Balmy June to Boost Energy Use With Europeans Turning on Air-Con

(Bloomberg) -- Europe’s summer will kick off with a warm June that’s set to boost demand for electricity for fans and air conditioning.

All five forecasters surveyed by Bloomberg News predict unusually warm weather in the north and east. Temperatures are expected to abate slightly from the record heat seen in April and May, but could still be as much as 6 degrees Celsius (10.8 Fahrenheit) above average in some areas.

“Southern Scandinavia into eastern Europe will be running much above normal for the month as a high-pressure system travels slowly across from the Azores,” said Tyler Roys, a meteorologist at AccuWeather Inc. “It will mean more energy being used during the afternoon, trying to keep cool with fans.”

Demand for cooling usually peaks in the hottest months of July and August. But temperatures in Sweden are forecast to hit the mid-20 degrees this month, above the 18-degree threshold where businesses typically switch on air conditioning. Cooling is still a small share of final energy use in Europe, but demand has been rising in the summer, according to the European Commission.

Temperatures in Germany are forecast to be 5.7 degrees Celsius warmer than average next week and 4.9 degrees above usual in Sweden, according to Weather Company data using the GFS model.

Balmy June to Boost Energy Use With Europeans Turning on Air-Con

German month-ahead prices are already at the highest for the time of year since 2012, while those in France are at a seven-year high as capacity shuts down for summer maintenance just as hot weather boosts demand. The heat in Germany coincides with a 19-gigawatt drop in available power generation capacity as coal, lignite and gas plants shut for works next week, according to European Energy Exchange AG data.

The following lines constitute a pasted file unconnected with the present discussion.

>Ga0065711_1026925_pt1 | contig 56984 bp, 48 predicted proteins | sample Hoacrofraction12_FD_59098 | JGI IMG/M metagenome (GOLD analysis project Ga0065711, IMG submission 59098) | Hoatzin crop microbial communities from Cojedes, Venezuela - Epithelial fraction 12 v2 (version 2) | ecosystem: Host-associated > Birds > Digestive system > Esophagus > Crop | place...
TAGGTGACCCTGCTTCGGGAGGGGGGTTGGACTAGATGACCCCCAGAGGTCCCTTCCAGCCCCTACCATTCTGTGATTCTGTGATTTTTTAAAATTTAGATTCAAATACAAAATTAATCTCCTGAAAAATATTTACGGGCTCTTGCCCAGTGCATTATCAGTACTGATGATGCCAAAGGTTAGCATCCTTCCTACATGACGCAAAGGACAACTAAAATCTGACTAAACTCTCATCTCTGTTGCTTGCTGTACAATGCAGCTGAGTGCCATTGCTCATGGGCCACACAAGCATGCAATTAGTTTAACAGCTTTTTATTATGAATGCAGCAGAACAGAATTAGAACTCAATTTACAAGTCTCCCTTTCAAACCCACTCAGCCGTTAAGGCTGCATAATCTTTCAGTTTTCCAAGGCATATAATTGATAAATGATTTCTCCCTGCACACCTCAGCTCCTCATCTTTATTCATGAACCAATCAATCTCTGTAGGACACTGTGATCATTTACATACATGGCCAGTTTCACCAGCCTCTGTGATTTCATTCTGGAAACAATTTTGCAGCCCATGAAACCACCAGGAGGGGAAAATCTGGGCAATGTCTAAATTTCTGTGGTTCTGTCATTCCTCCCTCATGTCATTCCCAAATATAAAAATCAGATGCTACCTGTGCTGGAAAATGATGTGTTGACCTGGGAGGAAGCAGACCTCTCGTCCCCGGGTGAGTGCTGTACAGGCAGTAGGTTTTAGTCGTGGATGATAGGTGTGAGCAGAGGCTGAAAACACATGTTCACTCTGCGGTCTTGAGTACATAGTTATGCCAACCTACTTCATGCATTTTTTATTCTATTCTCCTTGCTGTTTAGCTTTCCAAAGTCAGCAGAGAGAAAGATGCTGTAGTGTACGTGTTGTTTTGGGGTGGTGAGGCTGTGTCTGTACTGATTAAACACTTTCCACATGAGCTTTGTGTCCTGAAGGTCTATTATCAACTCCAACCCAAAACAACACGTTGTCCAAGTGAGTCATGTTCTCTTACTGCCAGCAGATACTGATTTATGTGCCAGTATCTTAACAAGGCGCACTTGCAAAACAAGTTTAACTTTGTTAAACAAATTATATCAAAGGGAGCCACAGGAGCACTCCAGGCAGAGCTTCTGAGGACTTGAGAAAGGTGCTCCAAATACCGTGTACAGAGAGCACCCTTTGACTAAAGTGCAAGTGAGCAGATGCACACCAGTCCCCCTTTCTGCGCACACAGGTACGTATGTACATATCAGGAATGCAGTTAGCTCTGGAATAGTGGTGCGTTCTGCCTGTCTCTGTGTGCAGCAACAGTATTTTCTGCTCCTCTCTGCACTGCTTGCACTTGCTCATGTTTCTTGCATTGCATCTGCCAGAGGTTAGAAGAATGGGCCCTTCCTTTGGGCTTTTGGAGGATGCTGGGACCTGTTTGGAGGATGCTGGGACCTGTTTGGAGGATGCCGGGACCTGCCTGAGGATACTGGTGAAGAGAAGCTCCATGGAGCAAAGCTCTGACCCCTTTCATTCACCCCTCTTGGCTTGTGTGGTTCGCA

The south of Europe will be “under a slack low-pressure pattern with cooler and wetter conditions,” according to Amy Hodgson, a meteorologist at the Weather Company. The trend could switch to toward a cooler northwest and warmer southeast pattern later in June, she said.

Dry Heat

In large parts of central Europe, the exceptionally warm and drier-than-usual April conditions have been affecting crops. The current “moderate drought” conditions over central and east Europe will persist in June, according to Peter Hocking, a meteorologist at UBIMET GmbH.

As well as drought and fire concerns across Scandinavia and eastern Europe, the dry weather is bringing an increased risk of thunderstorms and flash flooding.

Flooding, damaging hail up to an inch in diameter and gale-force winds may be seen in parts of northern Spain, France, Britain and into western Poland, the northern Balkans and the Alps, AccuWeather’s Roys said.

“I can’t rule out a tornado or two,” he said.

Some other views:

  • May was the hottest on record since 1981 with major cities in Germany such as Berlin recording their hottest temperatures of the year, said Rebecca Fuller, meteorologist at Radiant Solutions
  • Cold air in the Atlantic is resulting in the extreme warmth in Europe vs very cold in Russia where there is late snow, said Joe D’Aleo, chief meteorologist at WeatherBell Analytics LLC
  • The world is heading for the 401st consecutive month of warming when compared with the 20th century, UBIMET’s Hocking said

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